Dr. Shiri Kult Perry

Dr. Shiri Kult Perry
Dr. Shiri Kult Perry
Zuckerman-CHE Israeli Woman Postdoctoral Scholars
2021-2022 Cohort
University of Chicago
Department of Organismal Biology & Anatomy
  • Shubin Lab
  • Neil Shubin
  • Lab website

For her PhD in Life Sciences at the Weizmann Institute of Science, Dr. Shiri Kult Perry studied the transitional tissue which attaches elastic tendons to stiff bones. She discovered that the cells in this tissue activate a combination of genes that are expressed in one of the neighboring tissues, tendon or cartilage. This transitional tissue also shares regulatory elements with different neighboring tissues, tendon or cartilage. She then identified regulators that play a key role in the development of this transitional tissue, the Krüppel-like factors transcription factors (KLF). Her methods included single-cell RNA sequencing, ATAC sequencing, and mouse assays.

In her postdoctoral work, Dr. Kult Perry will employ similar methods, this time working with amphibians, as she seeks to explain the mechanisms of wound healing and regeneration of vertebrate lungs. Appointed as a Chicago Fellow to the Department of Organismal Biology and Anatomy, University of Chicago, Dr. Kult Perry expects her study to uncover new signaling pathways and transcriptional networks that regulate different aspects of lung regeneration. Her work can be divided into three main steps: She will first use tissue processing methods and molecular tools to study lung embryonic development and evolution in amphibians, then focus in on the regenerative capacity and stages of healing in damaged amphibian lungs, and finally conduct genome-wide profiling of regenerating lung‑specific regulatory regions.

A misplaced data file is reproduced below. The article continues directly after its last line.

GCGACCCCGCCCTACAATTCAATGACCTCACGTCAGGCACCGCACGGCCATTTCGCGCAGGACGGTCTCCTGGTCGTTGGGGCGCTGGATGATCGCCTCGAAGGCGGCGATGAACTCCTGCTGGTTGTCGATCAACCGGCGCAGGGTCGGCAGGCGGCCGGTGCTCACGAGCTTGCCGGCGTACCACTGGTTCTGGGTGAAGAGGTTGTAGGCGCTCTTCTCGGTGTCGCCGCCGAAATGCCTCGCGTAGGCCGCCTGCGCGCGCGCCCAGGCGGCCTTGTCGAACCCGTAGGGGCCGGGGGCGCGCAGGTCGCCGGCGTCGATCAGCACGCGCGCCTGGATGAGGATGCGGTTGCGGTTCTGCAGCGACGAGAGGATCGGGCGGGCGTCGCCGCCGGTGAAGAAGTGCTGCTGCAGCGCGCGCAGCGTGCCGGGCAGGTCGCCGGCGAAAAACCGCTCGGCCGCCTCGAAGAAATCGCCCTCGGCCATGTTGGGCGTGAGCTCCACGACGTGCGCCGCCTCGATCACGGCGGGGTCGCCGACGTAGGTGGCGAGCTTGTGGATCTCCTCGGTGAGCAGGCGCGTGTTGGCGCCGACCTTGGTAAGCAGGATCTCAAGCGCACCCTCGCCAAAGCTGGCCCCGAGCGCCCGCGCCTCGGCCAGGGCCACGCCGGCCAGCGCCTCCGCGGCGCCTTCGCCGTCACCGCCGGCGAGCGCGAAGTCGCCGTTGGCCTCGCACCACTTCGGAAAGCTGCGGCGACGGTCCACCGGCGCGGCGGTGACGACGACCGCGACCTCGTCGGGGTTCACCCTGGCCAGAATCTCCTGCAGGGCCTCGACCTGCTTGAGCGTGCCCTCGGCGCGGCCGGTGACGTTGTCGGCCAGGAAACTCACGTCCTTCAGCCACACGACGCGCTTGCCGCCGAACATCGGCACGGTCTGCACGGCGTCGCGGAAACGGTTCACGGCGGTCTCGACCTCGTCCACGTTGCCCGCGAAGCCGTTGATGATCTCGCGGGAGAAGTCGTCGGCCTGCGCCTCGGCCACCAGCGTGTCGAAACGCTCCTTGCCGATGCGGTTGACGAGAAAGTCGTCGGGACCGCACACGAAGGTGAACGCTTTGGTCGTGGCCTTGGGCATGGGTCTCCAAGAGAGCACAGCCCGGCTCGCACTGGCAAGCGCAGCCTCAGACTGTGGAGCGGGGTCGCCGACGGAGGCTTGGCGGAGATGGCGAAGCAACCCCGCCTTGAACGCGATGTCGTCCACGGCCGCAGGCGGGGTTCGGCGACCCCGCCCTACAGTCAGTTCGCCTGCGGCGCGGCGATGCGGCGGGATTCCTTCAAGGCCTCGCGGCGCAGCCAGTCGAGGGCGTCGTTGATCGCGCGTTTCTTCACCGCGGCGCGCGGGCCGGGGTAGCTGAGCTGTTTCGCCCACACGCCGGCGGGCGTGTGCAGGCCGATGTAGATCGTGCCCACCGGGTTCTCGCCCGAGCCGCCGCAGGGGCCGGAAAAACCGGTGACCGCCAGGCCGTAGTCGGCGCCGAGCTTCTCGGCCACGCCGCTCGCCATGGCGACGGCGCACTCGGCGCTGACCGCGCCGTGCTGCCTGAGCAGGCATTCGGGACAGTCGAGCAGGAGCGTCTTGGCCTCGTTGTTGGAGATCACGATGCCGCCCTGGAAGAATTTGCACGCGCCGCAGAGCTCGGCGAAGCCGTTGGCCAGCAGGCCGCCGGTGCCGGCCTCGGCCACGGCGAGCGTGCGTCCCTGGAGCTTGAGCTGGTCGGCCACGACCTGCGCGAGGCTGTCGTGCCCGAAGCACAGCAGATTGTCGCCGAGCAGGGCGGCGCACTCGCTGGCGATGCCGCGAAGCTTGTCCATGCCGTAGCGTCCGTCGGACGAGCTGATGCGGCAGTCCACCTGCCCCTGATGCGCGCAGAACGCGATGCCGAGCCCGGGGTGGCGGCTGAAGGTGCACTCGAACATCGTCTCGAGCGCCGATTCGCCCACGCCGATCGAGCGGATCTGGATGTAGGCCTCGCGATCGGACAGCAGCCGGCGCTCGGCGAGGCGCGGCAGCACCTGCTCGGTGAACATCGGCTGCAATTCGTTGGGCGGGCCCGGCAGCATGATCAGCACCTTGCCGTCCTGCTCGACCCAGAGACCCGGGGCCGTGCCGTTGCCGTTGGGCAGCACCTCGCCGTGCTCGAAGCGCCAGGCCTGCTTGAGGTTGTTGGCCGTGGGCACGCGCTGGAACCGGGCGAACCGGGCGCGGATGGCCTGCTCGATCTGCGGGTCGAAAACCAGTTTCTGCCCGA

Dr. Kult Perry’s findings may have significant implications for major respiratory pathologies in humans, by uncovering the underlying regulatory mechanisms and developing new treatments for human lung diseases that involve inflammation, such as chronic obstructive pulmonary disease, acute respiratory distress syndrome related to Covid-19, lung transplantation, and cancer, as well as chronic lower respiratory diseases.